I’m not adverse to therapy, far from. For many people it works wonders. I came across this Art Therapy Blog which talks about all of the benefits of art therapy for all people, not just those with ‘disorders’. But I’ll be honest, my post isn’t about discussing the pros and cons of therapy or which types of therapy I rate more than others, this post is about crayons, felt-tips and colouring in.
I was always a fan of the humble colouring book as a child, with very little actual artistic flare I was much more a words than pictures kinda gal, I would happily pass away many a hour creating masterpieces of houses and flowers in flimsy little cheap books on of white ‘recycled’ style paper. Imagine my delight when shopping one day and I came across ‘Adult Colouring Books’. Now at first thought I thought my mind took me down the root of suggestive/naughty pictures, perhaps that says something about me more than it does the title but when realizing that these books were in the supermarket I quickly assumed they were above board.
After discussing my amazement at this revival of such a childhood flash back over the dinner table one night I was so excited to get home from work a few days later to be gifted one.
Purchased for just £4(!) the ‘Creative Therapy – Anti-Stress Colouring Book’ is such an amazing buy. Which is why I am starting the crusade to get us grownups colouring again! There must be 100+ pages of high quality paper, literally I think you could use permanent markers and there would be no bleed through. As a self confessed stationary hoarder too I did not need too much encouragement to dig out the Crayola twistables and a pack of pencils!
The simplicity of coluring and doodling means you don’t have to worry about making any mistakes, because there is no right or wrong technique…you can start anywhere you want so pick up a pen or pencils and get creating.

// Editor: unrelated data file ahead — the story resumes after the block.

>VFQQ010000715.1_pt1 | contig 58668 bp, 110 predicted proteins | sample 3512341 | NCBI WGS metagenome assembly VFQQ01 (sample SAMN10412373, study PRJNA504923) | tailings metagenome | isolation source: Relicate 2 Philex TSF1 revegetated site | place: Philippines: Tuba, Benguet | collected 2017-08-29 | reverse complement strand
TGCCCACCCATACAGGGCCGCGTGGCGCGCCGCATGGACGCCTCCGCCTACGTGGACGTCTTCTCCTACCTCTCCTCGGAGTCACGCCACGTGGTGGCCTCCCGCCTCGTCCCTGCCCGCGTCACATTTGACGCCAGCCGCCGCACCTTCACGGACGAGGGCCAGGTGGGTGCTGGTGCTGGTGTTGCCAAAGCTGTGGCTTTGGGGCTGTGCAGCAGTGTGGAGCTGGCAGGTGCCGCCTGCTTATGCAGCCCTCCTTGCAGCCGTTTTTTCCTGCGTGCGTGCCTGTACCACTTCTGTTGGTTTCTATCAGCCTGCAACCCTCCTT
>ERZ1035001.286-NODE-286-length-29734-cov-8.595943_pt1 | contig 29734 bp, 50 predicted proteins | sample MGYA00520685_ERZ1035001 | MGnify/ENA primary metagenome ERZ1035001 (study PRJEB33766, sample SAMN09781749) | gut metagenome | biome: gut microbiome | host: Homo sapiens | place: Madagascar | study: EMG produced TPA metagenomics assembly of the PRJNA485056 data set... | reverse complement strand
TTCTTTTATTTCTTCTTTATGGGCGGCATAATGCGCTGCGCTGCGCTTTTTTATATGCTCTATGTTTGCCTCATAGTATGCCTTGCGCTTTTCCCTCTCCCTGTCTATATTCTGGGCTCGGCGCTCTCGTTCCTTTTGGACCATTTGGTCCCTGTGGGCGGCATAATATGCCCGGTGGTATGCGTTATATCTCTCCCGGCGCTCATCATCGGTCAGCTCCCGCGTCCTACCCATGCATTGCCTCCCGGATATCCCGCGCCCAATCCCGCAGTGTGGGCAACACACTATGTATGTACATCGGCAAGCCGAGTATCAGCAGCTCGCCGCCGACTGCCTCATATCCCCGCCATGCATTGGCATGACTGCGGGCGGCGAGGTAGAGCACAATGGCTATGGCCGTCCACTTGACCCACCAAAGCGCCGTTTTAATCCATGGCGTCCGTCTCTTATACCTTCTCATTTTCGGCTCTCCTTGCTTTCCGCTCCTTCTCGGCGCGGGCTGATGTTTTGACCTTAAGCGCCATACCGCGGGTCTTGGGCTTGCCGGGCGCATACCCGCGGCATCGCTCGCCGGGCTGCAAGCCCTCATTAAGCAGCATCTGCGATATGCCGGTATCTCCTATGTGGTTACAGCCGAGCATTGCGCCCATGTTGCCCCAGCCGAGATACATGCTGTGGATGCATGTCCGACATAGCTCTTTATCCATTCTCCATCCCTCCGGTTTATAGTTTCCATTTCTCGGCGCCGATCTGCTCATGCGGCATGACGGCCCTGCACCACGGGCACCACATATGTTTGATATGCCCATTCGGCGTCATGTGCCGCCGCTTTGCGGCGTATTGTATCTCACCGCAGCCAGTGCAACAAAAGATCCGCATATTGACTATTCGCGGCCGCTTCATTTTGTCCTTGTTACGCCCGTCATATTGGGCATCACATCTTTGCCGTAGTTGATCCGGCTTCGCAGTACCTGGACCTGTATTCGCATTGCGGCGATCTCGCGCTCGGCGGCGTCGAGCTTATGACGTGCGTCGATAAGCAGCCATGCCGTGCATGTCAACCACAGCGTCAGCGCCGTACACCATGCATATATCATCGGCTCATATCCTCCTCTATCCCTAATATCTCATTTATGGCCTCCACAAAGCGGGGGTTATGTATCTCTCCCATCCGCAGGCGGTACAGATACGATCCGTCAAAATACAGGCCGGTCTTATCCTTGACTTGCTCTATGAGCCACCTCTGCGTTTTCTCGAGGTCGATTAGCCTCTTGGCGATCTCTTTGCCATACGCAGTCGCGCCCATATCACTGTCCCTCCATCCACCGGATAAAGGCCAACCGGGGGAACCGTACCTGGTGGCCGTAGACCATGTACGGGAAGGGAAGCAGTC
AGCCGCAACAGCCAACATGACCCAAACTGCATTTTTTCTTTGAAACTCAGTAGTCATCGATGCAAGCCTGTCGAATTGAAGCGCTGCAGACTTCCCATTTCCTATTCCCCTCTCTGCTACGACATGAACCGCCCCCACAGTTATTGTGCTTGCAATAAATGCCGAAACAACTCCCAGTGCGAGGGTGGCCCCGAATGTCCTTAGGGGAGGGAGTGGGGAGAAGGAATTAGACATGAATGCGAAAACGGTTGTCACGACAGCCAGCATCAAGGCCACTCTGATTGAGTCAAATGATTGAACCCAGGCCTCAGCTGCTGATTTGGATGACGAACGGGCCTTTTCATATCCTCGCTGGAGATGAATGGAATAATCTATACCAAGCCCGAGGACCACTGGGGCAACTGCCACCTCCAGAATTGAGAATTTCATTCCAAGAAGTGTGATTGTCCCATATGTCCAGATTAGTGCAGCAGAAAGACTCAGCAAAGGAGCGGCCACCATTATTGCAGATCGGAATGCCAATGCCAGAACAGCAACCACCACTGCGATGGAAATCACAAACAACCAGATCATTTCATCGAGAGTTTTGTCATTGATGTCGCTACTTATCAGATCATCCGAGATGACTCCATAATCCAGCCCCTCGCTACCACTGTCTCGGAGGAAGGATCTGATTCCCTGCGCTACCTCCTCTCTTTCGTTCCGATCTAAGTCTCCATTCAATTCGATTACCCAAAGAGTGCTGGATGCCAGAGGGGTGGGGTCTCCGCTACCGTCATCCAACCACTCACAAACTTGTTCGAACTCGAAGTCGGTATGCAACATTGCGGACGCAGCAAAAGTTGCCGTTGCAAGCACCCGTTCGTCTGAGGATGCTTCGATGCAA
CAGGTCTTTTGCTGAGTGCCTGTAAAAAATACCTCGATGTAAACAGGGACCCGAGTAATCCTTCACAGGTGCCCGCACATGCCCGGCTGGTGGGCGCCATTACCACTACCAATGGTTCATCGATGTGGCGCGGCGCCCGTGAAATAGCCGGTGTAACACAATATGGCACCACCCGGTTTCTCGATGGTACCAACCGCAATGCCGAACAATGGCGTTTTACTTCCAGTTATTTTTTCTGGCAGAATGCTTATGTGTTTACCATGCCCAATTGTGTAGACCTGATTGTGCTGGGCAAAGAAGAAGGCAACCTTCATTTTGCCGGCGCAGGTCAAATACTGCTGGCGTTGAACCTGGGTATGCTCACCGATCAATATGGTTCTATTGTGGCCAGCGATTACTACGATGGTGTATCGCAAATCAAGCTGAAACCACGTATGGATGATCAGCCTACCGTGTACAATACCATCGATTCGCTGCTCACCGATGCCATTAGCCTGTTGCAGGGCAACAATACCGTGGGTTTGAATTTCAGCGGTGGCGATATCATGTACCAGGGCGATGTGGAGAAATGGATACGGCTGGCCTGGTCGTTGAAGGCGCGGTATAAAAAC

What coloring teaches us
I think as an adult we get carried away in sourcing the end result of everything and we forget to acknowledge or enjoy the process of getting there. Colouring in is a process, it teaches us that no matter how we get there, there was a process we followed and a pattern we created or adapted.
The pictures in the book are so intricate and detailed that one starts with a method in mind but soon learns that you have to change and adapt to meet your end goal and whats more, in the end it looks incredible. Setting little challenges to complete in a set time or following a particular pattern we are able to set ourselves a goal which only we are answerable to and that we can modify to suit our change of direction of new idea.
We can take these lessons into life with us. At university the craze was, and still probably is all about ‘transferable skills’. The skills, and I use that word loosely, required for colouring are essential in life, patients, completion of one task before starting another, assessing your initial choice and understanding the variations of depths and texture. It’s all very much linked and very very calming.
I coloured in a gorgeous headshot of a Lion on a recent short haul flight. 2 hours of non-stop creativity. It makes you mindful of the task in hand therefore worries fizzle to the back of your consciousness, you feel more in control as you hold the colour choices and methodically make each choice.
So what may sound childish and like a throwback past time is important for us to continue to grow, who doesn’t like a bit of escapism every now and again? I’m not saying its for everyone and trust me I know many who will laugh at the thought of my sat there for two hours with a pencil case full of crayons but I don’t care, it works for me and the sense of achievement upon completing a page is fantastic!